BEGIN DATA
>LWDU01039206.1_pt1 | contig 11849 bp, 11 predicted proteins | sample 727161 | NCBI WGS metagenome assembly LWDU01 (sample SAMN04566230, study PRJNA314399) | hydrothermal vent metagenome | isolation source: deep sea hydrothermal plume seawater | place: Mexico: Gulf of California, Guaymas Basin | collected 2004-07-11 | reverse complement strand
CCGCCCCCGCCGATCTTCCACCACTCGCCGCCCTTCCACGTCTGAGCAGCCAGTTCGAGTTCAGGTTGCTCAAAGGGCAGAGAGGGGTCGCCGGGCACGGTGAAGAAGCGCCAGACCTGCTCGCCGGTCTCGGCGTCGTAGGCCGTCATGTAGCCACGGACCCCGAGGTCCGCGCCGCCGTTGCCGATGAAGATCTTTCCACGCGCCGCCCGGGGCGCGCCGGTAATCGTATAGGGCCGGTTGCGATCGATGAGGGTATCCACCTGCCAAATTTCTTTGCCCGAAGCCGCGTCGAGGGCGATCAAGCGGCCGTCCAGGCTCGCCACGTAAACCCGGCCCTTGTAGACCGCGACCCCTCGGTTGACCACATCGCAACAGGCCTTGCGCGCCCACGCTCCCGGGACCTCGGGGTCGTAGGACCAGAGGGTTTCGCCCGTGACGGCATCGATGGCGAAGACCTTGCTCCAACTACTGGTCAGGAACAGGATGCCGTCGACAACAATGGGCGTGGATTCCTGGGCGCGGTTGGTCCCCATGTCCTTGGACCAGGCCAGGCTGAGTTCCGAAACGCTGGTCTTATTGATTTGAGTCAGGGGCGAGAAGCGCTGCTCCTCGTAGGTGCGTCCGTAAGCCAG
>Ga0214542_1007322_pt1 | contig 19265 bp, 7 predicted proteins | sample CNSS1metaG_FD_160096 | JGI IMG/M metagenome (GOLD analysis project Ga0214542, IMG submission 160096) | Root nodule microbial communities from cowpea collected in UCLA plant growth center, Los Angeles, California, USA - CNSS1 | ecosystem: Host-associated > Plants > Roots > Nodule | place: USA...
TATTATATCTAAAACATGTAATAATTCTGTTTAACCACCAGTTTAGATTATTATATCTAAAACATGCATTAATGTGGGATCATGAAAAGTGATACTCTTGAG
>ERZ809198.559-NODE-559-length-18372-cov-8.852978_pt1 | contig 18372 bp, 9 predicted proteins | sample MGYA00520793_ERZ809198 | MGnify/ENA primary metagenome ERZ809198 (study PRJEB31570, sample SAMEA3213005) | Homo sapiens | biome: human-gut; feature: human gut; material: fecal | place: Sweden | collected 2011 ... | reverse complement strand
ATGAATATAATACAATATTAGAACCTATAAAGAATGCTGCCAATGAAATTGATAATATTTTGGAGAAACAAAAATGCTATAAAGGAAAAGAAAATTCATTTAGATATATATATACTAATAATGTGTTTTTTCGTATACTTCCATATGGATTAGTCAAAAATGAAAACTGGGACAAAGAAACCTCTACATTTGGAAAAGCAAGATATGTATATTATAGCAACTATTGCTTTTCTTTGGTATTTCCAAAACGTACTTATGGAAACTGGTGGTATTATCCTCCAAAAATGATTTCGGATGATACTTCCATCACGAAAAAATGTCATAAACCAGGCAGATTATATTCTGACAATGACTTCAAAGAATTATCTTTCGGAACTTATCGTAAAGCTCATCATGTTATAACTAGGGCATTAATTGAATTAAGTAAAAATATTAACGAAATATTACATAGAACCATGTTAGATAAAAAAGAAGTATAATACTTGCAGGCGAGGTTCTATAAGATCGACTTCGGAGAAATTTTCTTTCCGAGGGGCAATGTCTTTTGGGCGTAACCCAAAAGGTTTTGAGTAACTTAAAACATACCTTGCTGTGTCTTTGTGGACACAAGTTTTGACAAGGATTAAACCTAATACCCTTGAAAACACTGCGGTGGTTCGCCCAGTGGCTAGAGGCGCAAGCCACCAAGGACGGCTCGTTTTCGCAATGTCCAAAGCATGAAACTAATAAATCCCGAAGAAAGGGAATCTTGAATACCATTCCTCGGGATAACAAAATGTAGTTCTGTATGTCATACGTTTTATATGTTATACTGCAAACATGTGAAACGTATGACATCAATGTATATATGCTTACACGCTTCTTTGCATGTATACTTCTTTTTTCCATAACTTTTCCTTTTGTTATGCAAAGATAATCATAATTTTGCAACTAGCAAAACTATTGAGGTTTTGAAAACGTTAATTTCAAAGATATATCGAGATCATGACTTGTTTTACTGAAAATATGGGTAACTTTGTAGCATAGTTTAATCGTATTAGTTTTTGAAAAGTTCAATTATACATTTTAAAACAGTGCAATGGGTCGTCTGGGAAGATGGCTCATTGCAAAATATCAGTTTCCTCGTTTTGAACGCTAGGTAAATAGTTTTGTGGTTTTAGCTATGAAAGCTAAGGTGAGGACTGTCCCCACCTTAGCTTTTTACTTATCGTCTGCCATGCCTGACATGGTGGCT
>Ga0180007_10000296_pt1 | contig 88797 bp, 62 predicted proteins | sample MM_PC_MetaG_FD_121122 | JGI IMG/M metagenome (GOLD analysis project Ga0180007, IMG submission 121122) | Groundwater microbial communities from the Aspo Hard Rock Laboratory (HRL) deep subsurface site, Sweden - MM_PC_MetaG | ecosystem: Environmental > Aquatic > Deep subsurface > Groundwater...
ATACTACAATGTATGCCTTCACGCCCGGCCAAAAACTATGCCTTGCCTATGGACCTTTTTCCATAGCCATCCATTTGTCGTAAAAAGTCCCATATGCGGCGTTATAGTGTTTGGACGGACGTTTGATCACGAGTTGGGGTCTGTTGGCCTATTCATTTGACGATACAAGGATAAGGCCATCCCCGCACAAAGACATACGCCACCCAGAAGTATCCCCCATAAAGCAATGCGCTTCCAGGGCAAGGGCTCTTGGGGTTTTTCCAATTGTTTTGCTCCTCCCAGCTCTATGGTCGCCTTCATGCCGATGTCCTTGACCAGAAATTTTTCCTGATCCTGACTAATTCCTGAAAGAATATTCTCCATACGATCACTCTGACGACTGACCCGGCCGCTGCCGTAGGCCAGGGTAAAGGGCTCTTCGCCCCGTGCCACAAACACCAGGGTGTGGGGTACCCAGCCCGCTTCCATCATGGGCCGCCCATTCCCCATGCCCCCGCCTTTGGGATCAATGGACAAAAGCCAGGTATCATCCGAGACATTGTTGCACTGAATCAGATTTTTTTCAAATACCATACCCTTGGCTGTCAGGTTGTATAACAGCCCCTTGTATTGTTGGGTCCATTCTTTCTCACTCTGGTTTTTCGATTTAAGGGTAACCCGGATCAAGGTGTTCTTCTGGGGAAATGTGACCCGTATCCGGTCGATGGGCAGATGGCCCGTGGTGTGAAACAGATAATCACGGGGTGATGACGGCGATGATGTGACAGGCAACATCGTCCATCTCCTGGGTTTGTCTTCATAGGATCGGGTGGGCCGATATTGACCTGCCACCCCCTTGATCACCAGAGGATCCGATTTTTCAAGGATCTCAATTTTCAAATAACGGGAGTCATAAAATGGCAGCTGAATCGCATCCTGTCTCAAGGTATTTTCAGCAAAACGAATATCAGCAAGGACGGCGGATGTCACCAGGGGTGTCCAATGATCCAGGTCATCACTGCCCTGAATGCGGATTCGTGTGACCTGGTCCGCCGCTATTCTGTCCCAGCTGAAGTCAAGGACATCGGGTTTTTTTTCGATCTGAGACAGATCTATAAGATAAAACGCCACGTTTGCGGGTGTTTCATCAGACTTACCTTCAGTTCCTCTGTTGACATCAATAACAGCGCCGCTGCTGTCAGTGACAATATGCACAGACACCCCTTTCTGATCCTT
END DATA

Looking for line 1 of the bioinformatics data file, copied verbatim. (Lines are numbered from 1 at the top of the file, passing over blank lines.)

>LWDU01039206.1_pt1 | contig 11849 bp, 11 predicted proteins | sample 727161 | NCBI WGS metagenome assembly LWDU01 (sample SAMN04566230, study PRJNA314399) | hydrothermal vent metagenome | isolation source: deep sea hydrothermal plume seawater | place: Mexico: Gulf of California, Guaymas Basin | collected 2004-07-11 | reverse complement strand